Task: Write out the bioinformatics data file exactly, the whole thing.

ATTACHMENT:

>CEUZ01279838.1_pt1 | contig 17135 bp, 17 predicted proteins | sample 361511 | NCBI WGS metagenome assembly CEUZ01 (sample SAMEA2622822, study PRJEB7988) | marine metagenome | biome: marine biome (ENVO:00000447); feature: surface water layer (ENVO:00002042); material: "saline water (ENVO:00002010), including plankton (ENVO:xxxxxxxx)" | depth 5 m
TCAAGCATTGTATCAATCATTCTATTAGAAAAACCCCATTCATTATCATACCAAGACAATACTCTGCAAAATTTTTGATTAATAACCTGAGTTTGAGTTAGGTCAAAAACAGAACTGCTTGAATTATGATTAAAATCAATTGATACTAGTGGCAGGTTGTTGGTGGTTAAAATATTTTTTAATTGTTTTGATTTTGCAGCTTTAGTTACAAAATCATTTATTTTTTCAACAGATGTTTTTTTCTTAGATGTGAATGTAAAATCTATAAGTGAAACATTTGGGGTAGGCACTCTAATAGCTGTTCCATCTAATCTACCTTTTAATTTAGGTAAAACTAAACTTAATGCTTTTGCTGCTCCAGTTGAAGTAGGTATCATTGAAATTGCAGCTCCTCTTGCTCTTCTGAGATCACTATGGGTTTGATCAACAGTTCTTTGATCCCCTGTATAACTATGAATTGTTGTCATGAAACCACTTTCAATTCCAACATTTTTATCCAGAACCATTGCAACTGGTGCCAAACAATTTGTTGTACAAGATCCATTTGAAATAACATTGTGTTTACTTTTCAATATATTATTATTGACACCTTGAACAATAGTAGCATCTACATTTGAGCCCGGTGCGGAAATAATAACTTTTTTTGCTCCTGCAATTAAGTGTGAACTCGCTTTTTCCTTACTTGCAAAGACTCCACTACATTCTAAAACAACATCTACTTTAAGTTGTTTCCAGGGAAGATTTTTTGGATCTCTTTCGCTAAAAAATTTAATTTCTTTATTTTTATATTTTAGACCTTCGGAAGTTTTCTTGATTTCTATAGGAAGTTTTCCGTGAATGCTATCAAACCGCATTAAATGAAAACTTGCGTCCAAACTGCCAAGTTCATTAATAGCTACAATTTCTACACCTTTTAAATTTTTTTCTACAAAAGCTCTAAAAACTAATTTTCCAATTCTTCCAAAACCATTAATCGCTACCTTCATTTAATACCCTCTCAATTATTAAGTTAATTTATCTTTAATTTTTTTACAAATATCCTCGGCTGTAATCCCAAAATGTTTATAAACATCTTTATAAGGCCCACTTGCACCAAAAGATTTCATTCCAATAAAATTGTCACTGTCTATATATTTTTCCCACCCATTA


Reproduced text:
>CEUZ01279838.1_pt1 | contig 17135 bp, 17 predicted proteins | sample 361511 | NCBI WGS metagenome assembly CEUZ01 (sample SAMEA2622822, study PRJEB7988) | marine metagenome | biome: marine biome (ENVO:00000447); feature: surface water layer (ENVO:00002042); material: "saline water (ENVO:00002010), including plankton (ENVO:xxxxxxxx)" | depth 5 m
TCAAGCATTGTATCAATCATTCTATTAGAAAAACCCCATTCATTATCATACCAAGACAATACTCTGCAAAATTTTTGATTAATAACCTGAGTTTGAGTTAGGTCAAAAACAGAACTGCTTGAATTATGATTAAAATCAATTGATACTAGTGGCAGGTTGTTGGTGGTTAAAATATTTTTTAATTGTTTTGATTTTGCAGCTTTAGTTACAAAATCATTTATTTTTTCAACAGATGTTTTTTTCTTAGATGTGAATGTAAAATCTATAAGTGAAACATTTGGGGTAGGCACTCTAATAGCTGTTCCATCTAATCTACCTTTTAATTTAGGTAAAACTAAACTTAATGCTTTTGCTGCTCCAGTTGAAGTAGGTATCATTGAAATTGCAGCTCCTCTTGCTCTTCTGAGATCACTATGGGTTTGATCAACAGTTCTTTGATCCCCTGTATAACTATGAATTGTTGTCATGAAACCACTTTCAATTCCAACATTTTTATCCAGAACCATTGCAACTGGTGCCAAACAATTTGTTGTACAAGATCCATTTGAAATAACATTGTGTTTACTTTTCAATATATTATTATTGACACCTTGAACAATAGTAGCATCTACATTTGAGCCCGGTGCGGAAATAATAACTTTTTTTGCTCCTGCAATTAAGTGTGAACTCGCTTTTTCCTTACTTGCAAAGACTCCACTACATTCTAAAACAACATCTACTTTAAGTTGTTTCCAGGGAAGATTTTTTGGATCTCTTTCGCTAAAAAATTTAATTTCTTTATTTTTATATTTTAGACCTTCGGAAGTTTTCTTGATTTCTATAGGAAGTTTTCCGTGAATGCTATCAAACCGCATTAAATGAAAACTTGCGTCCAAACTGCCAAGTTCATTAATAGCTACAATTTCTACACCTTTTAAATTTTTTTCTACAAAAGCTCTAAAAACTAATTTTCCAATTCTTCCAAAACCATTAATCGCTACCTTCATTTAATACCCTCTCAATTATTAAGTTAATTTATCTTTAATTTTTTTACAAATATCCTCGGCTGTAATCCCAAAATGTTTATAAACATCTTTATAAGGCCCACTTGCACCAAAAGATTTCATTCCAATAAAATTGTCACTGTCTATATATTTTTCCCACCCATTA